Delfina Foundation’s Interviews Series: Vivian Caccuri

4 weeks ago

During the lead up to this second installment of the Venice Biennale Performance Programme, we will release a series of conversations between Aaron Cezar (Delfina Foundation) and the participating artists.

The first episode is featured by artist Vivian Caccuri.

Aaron Cezar: Your practice focuses on sound, taking specific references and investigating the meanings with which they are imbued and the responses we have to them. How did you arrive at your interest in sound and this particular approach to it?

Vivian Caccuri: I come from a family of musicians and I have always been fascinated by music performance and how it creates different dynamics between people, be it body or attention-wise. At the same time, I was very strong in my drawing passion as a child and teenager, but the nature of this expression was not exactly cathartic or liberating enough for me. That’s why music expression and electronic music became my way out of a rigid Christian education. When I turned thirteen I started faking my IDs and running away from home to go to the rave parties of the late 90s/ early 2000s and to drum’n’bass nightclubs. It was a whole new world for me, and somehow similar to the Catholic experience because it brought so much visuality, spatiality and ecstasy together, but the only clear rules were freedom, innovation and a positivity/optimism for the digital world or the internet could heal the world. So I was a Napster / Audio Galaxy / Soulseek kid for a couple of years until I learned how to program own sounds using MAX / MSP, an amazing coding platform for music, sound and noise.

AC: During your residency at Delfina Foundation in 2018 you developed an interest in the sounds emitted by mosquitos. This led you to embark on a wide-ranging research endeavour. Could you talk about the directions this took you in and your process in this regard?

VC: As soon as I became more aware of the history of the Americas, my heritage and the peculiarities of tropical nature (the kind of nature that surrounds me in Brazil), I started to develop a stronger sense of self in a global context. I believe that those experiences deeply impact the way we listen and feel the world, and they can definitely be a path to a very unique perceptual knowledge. That’s why I was so puzzled by the distress around mosquito noise. I was looking for other reasons why people hate that sound so much other than the obvious – they are an epidemy, they bring misery or they are simply and absolutely annoying. To go below the surface, I started researching the history of the mosquito-related diseases, as well as the aesthetics of the campaigns, the treatments, the hospitals. The Wellcome Collection had so much about this theme that it was almost easy to imagine that the fear of mosquitoes and the distress around their sound have roots in the colonial movements of the sixteen hundreds.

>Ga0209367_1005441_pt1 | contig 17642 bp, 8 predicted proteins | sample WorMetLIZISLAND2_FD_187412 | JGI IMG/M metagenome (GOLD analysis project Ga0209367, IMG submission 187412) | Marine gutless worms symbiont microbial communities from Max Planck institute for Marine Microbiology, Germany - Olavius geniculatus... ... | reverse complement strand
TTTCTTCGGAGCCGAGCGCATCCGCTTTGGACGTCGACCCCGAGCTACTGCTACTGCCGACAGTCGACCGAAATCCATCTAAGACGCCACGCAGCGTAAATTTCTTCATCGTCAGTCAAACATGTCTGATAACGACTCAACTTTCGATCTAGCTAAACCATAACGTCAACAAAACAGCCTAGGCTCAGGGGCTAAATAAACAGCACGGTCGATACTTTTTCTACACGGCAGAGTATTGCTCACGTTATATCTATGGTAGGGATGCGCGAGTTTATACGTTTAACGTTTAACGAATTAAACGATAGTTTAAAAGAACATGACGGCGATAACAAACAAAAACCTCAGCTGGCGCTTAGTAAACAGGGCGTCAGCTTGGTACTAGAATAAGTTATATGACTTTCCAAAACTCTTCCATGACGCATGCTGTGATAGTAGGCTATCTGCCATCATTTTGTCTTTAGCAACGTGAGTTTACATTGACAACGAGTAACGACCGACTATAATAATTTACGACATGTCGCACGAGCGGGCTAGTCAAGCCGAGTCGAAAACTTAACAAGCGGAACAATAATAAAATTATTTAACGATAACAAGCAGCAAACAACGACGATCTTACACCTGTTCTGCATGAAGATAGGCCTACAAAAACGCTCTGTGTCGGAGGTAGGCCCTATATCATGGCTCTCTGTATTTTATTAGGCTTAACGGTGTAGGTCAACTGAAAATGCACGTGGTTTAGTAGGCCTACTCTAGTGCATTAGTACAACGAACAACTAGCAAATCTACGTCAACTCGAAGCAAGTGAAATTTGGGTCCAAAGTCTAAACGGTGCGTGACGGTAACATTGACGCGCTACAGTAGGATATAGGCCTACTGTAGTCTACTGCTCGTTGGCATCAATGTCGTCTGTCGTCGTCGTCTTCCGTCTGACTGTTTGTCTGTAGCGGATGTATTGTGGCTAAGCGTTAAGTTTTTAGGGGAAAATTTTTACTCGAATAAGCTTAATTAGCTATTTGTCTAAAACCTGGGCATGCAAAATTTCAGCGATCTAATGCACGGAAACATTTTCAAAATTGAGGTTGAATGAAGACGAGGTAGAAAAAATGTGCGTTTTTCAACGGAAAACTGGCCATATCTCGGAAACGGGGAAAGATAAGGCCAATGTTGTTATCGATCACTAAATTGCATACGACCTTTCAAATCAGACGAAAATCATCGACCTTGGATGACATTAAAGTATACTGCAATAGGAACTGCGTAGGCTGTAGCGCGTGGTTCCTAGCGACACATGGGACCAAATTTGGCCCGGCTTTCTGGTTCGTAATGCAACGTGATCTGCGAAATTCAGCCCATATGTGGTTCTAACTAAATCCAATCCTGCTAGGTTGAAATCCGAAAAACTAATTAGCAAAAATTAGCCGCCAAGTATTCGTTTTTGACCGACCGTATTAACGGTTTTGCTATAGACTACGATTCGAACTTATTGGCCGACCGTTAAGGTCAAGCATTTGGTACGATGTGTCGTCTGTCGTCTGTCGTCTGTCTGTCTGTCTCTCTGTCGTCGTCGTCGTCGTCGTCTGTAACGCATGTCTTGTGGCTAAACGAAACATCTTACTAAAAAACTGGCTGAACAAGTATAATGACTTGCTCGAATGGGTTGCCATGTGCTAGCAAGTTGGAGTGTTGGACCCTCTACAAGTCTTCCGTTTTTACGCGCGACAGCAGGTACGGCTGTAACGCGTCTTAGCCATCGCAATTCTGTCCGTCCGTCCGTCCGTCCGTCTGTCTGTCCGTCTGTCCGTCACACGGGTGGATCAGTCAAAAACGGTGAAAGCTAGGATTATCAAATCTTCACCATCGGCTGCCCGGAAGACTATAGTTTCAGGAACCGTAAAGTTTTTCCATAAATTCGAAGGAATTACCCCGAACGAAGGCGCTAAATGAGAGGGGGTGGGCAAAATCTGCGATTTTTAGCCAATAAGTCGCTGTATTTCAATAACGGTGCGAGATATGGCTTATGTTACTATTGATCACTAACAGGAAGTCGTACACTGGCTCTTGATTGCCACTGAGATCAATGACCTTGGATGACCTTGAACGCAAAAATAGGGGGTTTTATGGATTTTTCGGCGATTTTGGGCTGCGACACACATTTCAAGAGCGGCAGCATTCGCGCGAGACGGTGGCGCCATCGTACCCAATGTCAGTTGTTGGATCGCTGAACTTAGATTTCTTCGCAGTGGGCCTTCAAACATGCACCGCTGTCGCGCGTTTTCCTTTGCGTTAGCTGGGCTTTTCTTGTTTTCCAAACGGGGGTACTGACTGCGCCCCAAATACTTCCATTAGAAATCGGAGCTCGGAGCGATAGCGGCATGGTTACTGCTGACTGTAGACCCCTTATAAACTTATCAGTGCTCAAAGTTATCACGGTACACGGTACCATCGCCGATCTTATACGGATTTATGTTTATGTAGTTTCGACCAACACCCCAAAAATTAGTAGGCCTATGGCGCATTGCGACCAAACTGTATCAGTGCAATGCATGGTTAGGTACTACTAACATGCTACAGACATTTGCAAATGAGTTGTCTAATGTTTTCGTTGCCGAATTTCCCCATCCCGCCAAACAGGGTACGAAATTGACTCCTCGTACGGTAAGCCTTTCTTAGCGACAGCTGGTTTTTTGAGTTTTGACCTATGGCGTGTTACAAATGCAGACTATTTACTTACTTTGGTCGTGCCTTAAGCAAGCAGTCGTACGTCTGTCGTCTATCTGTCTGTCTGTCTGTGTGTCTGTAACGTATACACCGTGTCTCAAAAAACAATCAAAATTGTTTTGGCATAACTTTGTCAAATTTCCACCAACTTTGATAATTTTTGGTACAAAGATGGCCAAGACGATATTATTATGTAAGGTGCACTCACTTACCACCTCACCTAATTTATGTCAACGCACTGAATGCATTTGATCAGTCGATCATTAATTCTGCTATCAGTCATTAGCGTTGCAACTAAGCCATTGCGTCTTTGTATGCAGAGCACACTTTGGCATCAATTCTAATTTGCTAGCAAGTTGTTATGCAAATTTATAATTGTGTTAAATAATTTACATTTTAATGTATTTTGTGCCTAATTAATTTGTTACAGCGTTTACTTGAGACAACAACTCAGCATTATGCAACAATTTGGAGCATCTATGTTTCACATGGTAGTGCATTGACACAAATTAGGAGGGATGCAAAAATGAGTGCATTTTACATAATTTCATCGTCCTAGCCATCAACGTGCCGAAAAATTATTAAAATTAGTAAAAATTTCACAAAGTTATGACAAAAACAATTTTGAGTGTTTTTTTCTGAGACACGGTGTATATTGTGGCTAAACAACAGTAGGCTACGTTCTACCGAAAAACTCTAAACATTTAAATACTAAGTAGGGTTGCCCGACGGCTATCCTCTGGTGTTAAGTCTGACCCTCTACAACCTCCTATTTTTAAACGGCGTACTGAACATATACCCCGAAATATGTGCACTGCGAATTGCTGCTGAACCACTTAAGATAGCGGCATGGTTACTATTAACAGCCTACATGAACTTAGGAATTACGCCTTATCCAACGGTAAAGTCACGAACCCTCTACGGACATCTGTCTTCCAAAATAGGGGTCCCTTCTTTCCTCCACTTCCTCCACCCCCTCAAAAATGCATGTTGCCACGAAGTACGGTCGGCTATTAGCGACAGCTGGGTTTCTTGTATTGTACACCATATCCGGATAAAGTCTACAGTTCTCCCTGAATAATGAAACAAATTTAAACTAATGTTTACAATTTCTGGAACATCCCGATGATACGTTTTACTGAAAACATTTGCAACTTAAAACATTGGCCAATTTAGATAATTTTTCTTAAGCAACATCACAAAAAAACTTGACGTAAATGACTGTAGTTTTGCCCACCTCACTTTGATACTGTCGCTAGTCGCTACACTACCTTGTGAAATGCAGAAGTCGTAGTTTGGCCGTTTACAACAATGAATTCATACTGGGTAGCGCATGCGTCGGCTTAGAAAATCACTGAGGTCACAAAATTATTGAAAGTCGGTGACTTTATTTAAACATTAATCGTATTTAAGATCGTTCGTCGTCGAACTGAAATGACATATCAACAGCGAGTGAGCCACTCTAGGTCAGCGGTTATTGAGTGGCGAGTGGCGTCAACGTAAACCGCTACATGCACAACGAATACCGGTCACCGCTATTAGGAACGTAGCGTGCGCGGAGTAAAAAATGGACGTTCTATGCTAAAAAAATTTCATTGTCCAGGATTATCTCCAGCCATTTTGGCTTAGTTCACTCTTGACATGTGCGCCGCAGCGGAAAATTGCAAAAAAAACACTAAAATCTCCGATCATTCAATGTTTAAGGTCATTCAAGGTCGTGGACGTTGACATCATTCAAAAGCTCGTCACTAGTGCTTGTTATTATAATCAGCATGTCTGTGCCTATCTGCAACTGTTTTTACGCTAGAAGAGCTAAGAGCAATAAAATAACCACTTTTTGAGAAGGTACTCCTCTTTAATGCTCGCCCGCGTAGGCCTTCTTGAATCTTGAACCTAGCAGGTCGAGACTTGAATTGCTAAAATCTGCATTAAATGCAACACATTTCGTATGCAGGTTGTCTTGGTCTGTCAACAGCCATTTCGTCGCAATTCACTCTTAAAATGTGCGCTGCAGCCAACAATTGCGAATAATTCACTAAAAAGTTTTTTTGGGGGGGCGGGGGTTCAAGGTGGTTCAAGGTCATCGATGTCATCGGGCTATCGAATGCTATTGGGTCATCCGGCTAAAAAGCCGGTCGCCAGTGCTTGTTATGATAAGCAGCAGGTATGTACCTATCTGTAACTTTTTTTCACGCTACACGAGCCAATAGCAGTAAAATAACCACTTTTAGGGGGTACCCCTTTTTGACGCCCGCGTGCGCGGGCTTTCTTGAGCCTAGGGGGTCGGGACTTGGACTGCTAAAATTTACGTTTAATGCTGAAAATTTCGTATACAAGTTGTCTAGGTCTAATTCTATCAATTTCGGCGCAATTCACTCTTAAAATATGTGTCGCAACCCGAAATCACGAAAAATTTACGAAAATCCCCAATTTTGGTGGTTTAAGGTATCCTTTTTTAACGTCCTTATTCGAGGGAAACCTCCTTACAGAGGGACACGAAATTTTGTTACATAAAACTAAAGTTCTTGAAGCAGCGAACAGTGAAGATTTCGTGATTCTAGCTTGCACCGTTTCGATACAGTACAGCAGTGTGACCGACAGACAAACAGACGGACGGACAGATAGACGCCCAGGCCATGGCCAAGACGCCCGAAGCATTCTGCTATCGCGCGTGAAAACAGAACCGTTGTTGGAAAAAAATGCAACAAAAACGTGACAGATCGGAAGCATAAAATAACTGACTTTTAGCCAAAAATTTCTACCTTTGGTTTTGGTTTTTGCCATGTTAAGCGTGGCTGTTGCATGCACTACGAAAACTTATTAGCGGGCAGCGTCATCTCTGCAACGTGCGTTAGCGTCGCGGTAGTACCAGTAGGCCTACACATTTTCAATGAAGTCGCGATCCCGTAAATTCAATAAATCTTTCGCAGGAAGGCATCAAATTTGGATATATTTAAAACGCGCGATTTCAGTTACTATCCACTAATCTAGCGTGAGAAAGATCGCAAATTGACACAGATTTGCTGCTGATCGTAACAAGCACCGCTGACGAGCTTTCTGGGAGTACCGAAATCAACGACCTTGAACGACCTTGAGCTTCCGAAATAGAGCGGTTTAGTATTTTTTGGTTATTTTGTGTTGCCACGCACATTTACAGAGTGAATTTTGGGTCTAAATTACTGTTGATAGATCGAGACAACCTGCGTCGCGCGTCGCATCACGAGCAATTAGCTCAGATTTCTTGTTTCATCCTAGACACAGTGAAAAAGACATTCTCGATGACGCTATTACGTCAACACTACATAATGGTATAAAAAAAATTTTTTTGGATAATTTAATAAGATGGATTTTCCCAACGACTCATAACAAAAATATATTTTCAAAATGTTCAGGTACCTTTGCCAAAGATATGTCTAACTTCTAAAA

AC: An outcome of the research, “Mosquitos Also Cry“, was presented last year as part of Frieze Projects London in the form of a lecture-performance stemming from your Delfina residency. It combined the sounds of the insects, a visual montage of materials from a range of sources including scientific, archival, popular culture relating to the mosquito, along with a narrative delivered by yourself. This script wove these disparate areas together into often quite speculative, provocative theses. However, it was also playful. The audience were burst into laughter numerous times. What function does play and humour perform in your work?

VC: I believe mosquitoes are quite charismatic. Every time I tell people I am working with mosquitoes they don’t react disgusted but quite the opposite, they respond positively like “wow, so interesting”. I believe it has something to do with how they are related to human skin and to how mosquitoes are democratic, although they might prefer some people over others. Everyone has at least one mosquito story to tell. I guess people laugh at my jokes because they access their own memories and I am actually aiming right at them.

AC: Since the Frieze performance I know you have continued to work on this project. What other outcomes have there been and what do you think has been gained from this sustained interest?

VC: Mosquitos are a very broad theme and it was inevitable I would treat it quite densely, in a sense that every aspect they raise opens up a new door to explore. I have been very interested in the “come back” of yellow fever. This is a very old disease that used to haunt South American and Caribbean coasts, and it somehow survived inside the forests and inside the bodies of sabethes mosquitoes and monkeys. It is a very ironic fact that a great number of yellow fever cases happened right during the rise of a Brazilian alt-right movement that has yellow as their main color. I turned my attention to the hallucination that is typical of this disease to also talk about politics and courage, to the intricacies of the body and the self in a larger social fabric. This was my inspiration for the work “A Soul Transplant” that is a large sound installation that has a composition made by me and Italian-Slovenian pianist Sven Lidén on a high-end Swedish organ at Luleå University of Technology. There I mixed the harmonies of Brazilian mestizo flutes to the sounds of mosquitos, some even processed as a choir.

AC: Broadly, you explore how socio-political contexts impact our reception to noises. Given you have presented works relating to mosquitos in a number of different places now, and to many audiences, do you have any interesting observations as to how the work has been differently received?